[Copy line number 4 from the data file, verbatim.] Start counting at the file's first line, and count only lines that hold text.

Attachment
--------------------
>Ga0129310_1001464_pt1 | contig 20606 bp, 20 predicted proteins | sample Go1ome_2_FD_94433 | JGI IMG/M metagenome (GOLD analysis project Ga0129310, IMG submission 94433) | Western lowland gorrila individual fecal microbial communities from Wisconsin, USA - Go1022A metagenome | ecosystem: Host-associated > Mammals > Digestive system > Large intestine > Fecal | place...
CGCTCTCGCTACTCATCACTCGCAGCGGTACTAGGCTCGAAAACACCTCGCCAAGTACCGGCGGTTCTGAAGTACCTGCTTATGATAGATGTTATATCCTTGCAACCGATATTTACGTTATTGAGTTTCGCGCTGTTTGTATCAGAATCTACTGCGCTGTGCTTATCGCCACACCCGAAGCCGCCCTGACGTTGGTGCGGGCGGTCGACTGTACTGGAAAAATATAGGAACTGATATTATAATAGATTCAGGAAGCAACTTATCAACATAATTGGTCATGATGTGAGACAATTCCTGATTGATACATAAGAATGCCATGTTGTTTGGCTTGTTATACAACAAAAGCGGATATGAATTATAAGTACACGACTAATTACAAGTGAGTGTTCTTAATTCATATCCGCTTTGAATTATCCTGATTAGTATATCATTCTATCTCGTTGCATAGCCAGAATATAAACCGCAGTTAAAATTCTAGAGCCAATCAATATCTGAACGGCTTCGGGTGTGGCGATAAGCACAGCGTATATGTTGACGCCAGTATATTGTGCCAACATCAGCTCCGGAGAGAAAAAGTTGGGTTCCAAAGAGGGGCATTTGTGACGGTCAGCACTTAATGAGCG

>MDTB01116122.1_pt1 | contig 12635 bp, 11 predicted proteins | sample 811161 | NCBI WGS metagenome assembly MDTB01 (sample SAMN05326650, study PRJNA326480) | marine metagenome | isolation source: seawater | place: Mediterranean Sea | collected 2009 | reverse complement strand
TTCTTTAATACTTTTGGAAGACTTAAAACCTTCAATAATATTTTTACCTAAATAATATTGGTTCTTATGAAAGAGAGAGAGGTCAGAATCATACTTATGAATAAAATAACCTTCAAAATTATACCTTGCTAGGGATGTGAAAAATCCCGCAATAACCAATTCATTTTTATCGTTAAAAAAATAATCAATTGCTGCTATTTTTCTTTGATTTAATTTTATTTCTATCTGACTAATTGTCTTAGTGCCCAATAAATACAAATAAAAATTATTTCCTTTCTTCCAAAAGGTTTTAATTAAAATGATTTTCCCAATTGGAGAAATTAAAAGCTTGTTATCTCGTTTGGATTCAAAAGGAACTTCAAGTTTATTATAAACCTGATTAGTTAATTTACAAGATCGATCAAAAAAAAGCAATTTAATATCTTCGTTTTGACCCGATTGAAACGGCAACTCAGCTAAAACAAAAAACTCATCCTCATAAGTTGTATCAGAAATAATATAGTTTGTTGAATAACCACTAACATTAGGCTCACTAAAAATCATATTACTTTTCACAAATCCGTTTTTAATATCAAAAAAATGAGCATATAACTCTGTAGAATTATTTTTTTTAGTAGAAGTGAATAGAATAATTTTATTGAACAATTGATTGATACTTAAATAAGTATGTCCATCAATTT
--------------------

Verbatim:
TTCTTTAATACTTTTGGAAGACTTAAAACCTTCAATAATATTTTTACCTAAATAATATTGGTTCTTATGAAAGAGAGAGAGGTCAGAATCATACTTATGAATAAAATAACCTTCAAAATTATACCTTGCTAGGGATGTGAAAAATCCCGCAATAACCAATTCATTTTTATCGTTAAAAAAATAATCAATTGCTGCTATTTTTCTTTGATTTAATTTTATTTCTATCTGACTAATTGTCTTAGTGCCCAATAAATACAAATAAAAATTATTTCCTTTCTTCCAAAAGGTTTTAATTAAAATGATTTTCCCAATTGGAGAAATTAAAAGCTTGTTATCTCGTTTGGATTCAAAAGGAACTTCAAGTTTATTATAAACCTGATTAGTTAATTTACAAGATCGATCAAAAAAAAGCAATTTAATATCTTCGTTTTGACCCGATTGAAACGGCAACTCAGCTAAAACAAAAAACTCATCCTCATAAGTTGTATCAGAAATAATATAGTTTGTTGAATAACCACTAACATTAGGCTCACTAAAAATCATATTACTTTTCACAAATCCGTTTTTAATATCAAAAAAATGAGCATATAACTCTGTAGAATTATTTTTTTTAGTAGAAGTGAATAGAATAATTTTATTGAACAATTGATTGATACTTAAATAAGTATGTCCATCAATTT